# Template:Installing BLAS and LAPACK

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The first thing you must have on your system is a BLAS implementation. "BLAS" stands for "Basic Linear Algebra Subroutines," and is a standard interface for operations like matrix multiplication. It is designed as a building-block for other linear-algebra applications, and is used both directly by our code and in LAPACK (see below). By using it, we can take advantage of many highly-optimized implementations of these operations that have been written to the BLAS interface. (Note that you will need implementations of BLAS levels 1-3.) | The first thing you must have on your system is a BLAS implementation. "BLAS" stands for "Basic Linear Algebra Subroutines," and is a standard interface for operations like matrix multiplication. It is designed as a building-block for other linear-algebra applications, and is used both directly by our code and in LAPACK (see below). By using it, we can take advantage of many highly-optimized implementations of these operations that have been written to the BLAS interface. (Note that you will need implementations of BLAS levels 1-3.) | ||

- | You can find more BLAS information, as well as a basic implementation, on the [http://www.netlib.org/blas/ BLAS Homepage]. Once you get things working with the basic BLAS implementation, it might be a good idea to try and find a more optimized BLAS code for your hardware. Vendor-optimized BLAS implementations are available as part of the HP CXML, IBM ESSL, SGI sgimath, and other libraries. Recently, there has also been work on self-optimizing BLAS implementations that can achieve performance competitive with vendor-tuned codes; see the [http://math-atlas.sourceforge.net/ ATLAS] homepage. ATLAS works well, but it does take some time to compile. | + | You can find more BLAS information, as well as a basic implementation, on the [http://www.netlib.org/blas/ BLAS Homepage]. Once you get things working with the basic BLAS implementation, it might be a good idea to try and find a more optimized BLAS code for your hardware. Vendor-optimized BLAS implementations are available as part of the Intel MKL, HP CXML, IBM ESSL, SGI sgimath, and other libraries. Recently, there has also been work on self-optimizing BLAS implementations that can achieve performance competitive with vendor-tuned codes; see the [http://math-atlas.sourceforge.net/ ATLAS] homepage. ATLAS works well, but it does take some time to compile. |

Note that the generic BLAS does not come with a <code>Makefile</code><nowiki>; compile it with something like: </nowiki> | Note that the generic BLAS does not come with a <code>Makefile</code><nowiki>; compile it with something like: </nowiki> |

## Revision as of 21:10, 3 April 2006

### BLAS

The first thing you must have on your system is a BLAS implementation. "BLAS" stands for "Basic Linear Algebra Subroutines," and is a standard interface for operations like matrix multiplication. It is designed as a building-block for other linear-algebra applications, and is used both directly by our code and in LAPACK (see below). By using it, we can take advantage of many highly-optimized implementations of these operations that have been written to the BLAS interface. (Note that you will need implementations of BLAS levels 1-3.)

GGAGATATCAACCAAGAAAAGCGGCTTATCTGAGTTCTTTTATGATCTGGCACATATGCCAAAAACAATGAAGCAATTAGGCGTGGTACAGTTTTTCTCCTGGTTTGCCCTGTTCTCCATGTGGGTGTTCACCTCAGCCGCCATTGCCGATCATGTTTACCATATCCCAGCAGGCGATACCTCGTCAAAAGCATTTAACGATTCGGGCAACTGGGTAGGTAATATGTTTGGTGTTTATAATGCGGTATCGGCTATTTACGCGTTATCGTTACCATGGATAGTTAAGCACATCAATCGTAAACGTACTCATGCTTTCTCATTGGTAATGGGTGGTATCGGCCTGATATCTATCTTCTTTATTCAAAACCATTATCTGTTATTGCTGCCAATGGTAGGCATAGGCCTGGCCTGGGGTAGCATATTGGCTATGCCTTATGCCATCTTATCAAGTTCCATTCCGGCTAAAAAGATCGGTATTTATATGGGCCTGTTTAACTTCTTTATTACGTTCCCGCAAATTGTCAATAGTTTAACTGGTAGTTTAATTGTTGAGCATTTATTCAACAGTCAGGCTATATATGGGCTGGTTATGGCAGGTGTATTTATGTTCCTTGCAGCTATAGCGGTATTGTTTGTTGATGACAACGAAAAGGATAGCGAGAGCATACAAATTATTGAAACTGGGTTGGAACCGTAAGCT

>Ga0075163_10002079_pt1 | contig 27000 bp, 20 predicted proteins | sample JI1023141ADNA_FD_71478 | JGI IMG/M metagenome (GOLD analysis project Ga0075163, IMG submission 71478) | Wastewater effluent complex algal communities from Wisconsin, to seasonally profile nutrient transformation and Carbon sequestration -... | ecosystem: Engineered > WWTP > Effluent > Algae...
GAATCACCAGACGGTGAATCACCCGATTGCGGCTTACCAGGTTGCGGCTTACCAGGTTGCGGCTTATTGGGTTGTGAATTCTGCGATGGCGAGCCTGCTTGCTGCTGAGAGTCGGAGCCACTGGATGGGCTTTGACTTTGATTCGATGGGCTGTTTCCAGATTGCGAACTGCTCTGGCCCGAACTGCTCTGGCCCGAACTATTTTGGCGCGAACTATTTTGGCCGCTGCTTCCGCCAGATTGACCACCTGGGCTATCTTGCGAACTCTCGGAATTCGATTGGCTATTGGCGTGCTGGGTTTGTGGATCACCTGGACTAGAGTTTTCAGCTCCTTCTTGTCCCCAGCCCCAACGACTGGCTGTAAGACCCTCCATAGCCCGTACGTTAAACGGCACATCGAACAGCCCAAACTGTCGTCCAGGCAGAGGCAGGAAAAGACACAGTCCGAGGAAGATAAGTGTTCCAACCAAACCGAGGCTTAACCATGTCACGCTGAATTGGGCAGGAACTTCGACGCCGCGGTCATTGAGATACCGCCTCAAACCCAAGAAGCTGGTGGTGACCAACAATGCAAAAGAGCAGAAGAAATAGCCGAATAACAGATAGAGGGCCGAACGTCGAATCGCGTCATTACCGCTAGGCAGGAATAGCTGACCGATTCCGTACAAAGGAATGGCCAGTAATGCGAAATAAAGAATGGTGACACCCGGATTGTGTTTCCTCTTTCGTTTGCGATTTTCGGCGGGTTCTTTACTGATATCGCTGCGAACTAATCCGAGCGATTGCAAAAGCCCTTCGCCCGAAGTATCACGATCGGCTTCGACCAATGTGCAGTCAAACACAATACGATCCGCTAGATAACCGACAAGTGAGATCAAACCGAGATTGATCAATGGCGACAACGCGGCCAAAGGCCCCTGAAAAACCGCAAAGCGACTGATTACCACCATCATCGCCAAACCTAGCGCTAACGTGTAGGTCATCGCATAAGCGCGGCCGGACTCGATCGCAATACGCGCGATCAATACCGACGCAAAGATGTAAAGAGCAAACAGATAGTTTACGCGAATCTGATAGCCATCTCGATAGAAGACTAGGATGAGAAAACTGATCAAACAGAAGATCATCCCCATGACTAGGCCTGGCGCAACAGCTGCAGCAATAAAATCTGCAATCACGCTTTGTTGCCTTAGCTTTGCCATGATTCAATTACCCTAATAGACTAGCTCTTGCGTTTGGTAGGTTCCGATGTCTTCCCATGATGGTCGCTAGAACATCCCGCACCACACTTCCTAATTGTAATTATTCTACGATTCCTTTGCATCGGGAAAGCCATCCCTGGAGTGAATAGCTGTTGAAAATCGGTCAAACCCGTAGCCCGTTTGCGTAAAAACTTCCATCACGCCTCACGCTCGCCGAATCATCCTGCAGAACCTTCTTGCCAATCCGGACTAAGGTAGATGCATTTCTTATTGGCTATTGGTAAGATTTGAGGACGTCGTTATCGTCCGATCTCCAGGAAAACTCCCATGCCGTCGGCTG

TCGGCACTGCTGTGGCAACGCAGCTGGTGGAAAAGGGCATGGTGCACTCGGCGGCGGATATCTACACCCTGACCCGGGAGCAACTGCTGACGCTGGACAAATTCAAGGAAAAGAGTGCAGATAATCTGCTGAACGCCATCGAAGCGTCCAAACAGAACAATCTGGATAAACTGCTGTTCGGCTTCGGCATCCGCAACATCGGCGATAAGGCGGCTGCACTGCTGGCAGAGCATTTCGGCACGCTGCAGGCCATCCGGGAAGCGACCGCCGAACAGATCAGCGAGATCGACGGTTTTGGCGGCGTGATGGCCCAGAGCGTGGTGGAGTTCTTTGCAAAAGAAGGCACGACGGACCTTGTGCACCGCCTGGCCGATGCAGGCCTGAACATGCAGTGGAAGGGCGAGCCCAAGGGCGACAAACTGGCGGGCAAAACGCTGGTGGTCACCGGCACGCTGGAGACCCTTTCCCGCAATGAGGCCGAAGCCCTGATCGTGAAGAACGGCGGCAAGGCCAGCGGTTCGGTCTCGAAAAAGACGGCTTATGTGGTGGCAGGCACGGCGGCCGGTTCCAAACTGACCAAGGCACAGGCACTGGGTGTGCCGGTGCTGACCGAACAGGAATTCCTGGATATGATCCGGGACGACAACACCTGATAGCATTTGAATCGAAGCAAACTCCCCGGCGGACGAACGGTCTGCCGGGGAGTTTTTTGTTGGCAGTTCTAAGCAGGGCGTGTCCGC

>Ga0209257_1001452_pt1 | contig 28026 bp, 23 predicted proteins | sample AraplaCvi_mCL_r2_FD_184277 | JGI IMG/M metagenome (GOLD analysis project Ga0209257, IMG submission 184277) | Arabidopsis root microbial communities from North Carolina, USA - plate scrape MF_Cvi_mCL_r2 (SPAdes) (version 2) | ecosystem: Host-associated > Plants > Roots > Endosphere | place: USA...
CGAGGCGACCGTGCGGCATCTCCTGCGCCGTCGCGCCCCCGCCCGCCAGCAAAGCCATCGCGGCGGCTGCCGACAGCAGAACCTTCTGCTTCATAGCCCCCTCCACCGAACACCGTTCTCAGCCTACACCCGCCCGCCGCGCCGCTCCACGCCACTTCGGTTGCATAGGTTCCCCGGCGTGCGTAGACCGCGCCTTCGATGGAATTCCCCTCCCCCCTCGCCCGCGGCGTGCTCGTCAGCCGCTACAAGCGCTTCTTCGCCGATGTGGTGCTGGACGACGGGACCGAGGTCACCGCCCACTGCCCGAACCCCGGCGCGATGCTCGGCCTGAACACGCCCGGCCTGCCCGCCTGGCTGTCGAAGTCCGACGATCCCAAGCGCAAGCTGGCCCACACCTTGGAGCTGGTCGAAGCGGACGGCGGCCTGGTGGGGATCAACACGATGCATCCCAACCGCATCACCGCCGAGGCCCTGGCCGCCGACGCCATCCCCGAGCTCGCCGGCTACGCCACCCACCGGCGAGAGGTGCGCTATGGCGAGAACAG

You can find more BLAS information, as well as a basic implementation, on the BLAS Homepage. Once you get things working with the basic BLAS implementation, it might be a good idea to try and find a more optimized BLAS code for your hardware. Vendor-optimized BLAS implementations are available as part of the Intel MKL, HP CXML, IBM ESSL, SGI sgimath, and other libraries. Recently, there has also been work on self-optimizing BLAS implementations that can achieve performance competitive with vendor-tuned codes; see the ATLAS homepage. ATLAS works well, but it does take some time to compile.

Note that the generic BLAS does not come with a `Makefile`

; compile it with something like:

mkdir blas && cd blas # the BLAS archive does not create its own directoryget http://www.netlib.org/blas/blas.tgzgunzip blas.tgz tar xf blas.tar f77 -c -O3 *.f # compile all of the .f files to produce .o files ar rv libblas.a *.o # combine the .o files into a library su -c "cp libblas.a /usr/local/lib" # switch to root and install

(Replace `-O3`

with your favorite optimization options. On Linux, I use `g77 -O3 -fomit-frame-pointer -funroll-loops`

, with `-malign-double -mcpu=i686`

on a Pentium II.) Note that MPB looks for the standard BLAS library with `-lblas`

, so the library file should be called `libblas.a`

and reside in a standard directory like `/usr/local/lib`

. (See also below for the `--with-blas=`

option to MPB's *lib*`configure`

script, to manually specify a library location.)

### LAPACK

LAPACK, the Linear Algebra PACKage, is a standard collection of routines, built on BLAS, for more-complicated (dense) linear algebra operations like matrix inversion and diagonalization. You can download LAPACK from the LAPACK Home Page.

Note that our software looks for LAPACK by linking with `-llapack`

. This means that the library must be called `liblapack.a`

and be installed in a standard directory like `/usr/local/lib`

(alternatively, you can specify another directory via the `LDFLAGS`

environment variable as described earlier). (See also below for the `--with-lapack=`

option to our *lib*`configure`

script, to manually specify a library location.)